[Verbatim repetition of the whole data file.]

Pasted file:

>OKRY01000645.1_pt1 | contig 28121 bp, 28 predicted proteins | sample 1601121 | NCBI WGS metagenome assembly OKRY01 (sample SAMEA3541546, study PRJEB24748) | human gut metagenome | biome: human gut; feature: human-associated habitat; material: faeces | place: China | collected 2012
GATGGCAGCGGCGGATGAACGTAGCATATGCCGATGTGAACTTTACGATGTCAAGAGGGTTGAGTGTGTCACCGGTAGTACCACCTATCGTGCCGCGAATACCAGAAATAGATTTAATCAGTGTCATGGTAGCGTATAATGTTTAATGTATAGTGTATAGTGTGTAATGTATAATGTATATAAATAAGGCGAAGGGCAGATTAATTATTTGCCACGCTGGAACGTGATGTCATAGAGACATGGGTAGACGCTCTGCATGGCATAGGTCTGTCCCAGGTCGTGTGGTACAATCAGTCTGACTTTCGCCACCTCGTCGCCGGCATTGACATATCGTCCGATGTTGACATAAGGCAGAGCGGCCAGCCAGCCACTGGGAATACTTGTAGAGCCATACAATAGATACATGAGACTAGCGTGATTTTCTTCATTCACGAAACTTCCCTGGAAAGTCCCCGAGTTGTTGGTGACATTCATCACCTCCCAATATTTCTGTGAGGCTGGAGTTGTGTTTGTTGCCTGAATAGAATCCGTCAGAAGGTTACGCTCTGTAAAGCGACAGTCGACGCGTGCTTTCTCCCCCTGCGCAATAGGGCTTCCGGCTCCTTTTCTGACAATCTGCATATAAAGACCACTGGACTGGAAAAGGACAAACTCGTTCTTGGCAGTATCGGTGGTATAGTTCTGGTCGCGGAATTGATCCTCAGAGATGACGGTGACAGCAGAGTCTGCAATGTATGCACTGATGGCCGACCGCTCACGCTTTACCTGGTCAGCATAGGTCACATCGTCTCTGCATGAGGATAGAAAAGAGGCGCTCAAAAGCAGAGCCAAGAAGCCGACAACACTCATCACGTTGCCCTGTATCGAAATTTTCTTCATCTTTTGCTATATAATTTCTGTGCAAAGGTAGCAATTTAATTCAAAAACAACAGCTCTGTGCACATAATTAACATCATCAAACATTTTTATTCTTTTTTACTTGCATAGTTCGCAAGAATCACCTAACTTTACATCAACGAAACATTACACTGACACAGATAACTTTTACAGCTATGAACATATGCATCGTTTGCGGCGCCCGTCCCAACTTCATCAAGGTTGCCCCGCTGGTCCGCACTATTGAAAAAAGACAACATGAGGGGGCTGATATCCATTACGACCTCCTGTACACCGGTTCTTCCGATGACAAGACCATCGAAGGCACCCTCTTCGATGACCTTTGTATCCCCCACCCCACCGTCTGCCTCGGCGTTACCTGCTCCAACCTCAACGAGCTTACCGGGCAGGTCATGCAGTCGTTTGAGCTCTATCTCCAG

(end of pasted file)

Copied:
>OKRY01000645.1_pt1 | contig 28121 bp, 28 predicted proteins | sample 1601121 | NCBI WGS metagenome assembly OKRY01 (sample SAMEA3541546, study PRJEB24748) | human gut metagenome | biome: human gut; feature: human-associated habitat; material: faeces | place: China | collected 2012
GATGGCAGCGGCGGATGAACGTAGCATATGCCGATGTGAACTTTACGATGTCAAGAGGGTTGAGTGTGTCACCGGTAGTACCACCTATCGTGCCGCGAATACCAGAAATAGATTTAATCAGTGTCATGGTAGCGTATAATGTTTAATGTATAGTGTATAGTGTGTAATGTATAATGTATATAAATAAGGCGAAGGGCAGATTAATTATTTGCCACGCTGGAACGTGATGTCATAGAGACATGGGTAGACGCTCTGCATGGCATAGGTCTGTCCCAGGTCGTGTGGTACAATCAGTCTGACTTTCGCCACCTCGTCGCCGGCATTGACATATCGTCCGATGTTGACATAAGGCAGAGCGGCCAGCCAGCCACTGGGAATACTTGTAGAGCCATACAATAGATACATGAGACTAGCGTGATTTTCTTCATTCACGAAACTTCCCTGGAAAGTCCCCGAGTTGTTGGTGACATTCATCACCTCCCAATATTTCTGTGAGGCTGGAGTTGTGTTTGTTGCCTGAATAGAATCCGTCAGAAGGTTACGCTCTGTAAAGCGACAGTCGACGCGTGCTTTCTCCCCCTGCGCAATAGGGCTTCCGGCTCCTTTTCTGACAATCTGCATATAAAGACCACTGGACTGGAAAAGGACAAACTCGTTCTTGGCAGTATCGGTGGTATAGTTCTGGTCGCGGAATTGATCCTCAGAGATGACGGTGACAGCAGAGTCTGCAATGTATGCACTGATGGCCGACCGCTCACGCTTTACCTGGTCAGCATAGGTCACATCGTCTCTGCATGAGGATAGAAAAGAGGCGCTCAAAAGCAGAGCCAAGAAGCCGACAACACTCATCACGTTGCCCTGTATCGAAATTTTCTTCATCTTTTGCTATATAATTTCTGTGCAAAGGTAGCAATTTAATTCAAAAACAACAGCTCTGTGCACATAATTAACATCATCAAACATTTTTATTCTTTTTTACTTGCATAGTTCGCAAGAATCACCTAACTTTACATCAACGAAACATTACACTGACACAGATAACTTTTACAGCTATGAACATATGCATCGTTTGCGGCGCCCGTCCCAACTTCATCAAGGTTGCCCCGCTGGTCCGCACTATTGAAAAAAGACAACATGAGGGGGCTGATATCCATTACGACCTCCTGTACACCGGTTCTTCCGATGACAAGACCATCGAAGGCACCCTCTTCGATGACCTTTGTATCCCCCACCCCACCGTCTGCCTCGGCGTTACCTGCTCCAACCTCAACGAGCTTACCGGGCAGGTCATGCAGTCGTTTGAGCTCTATCTCCAG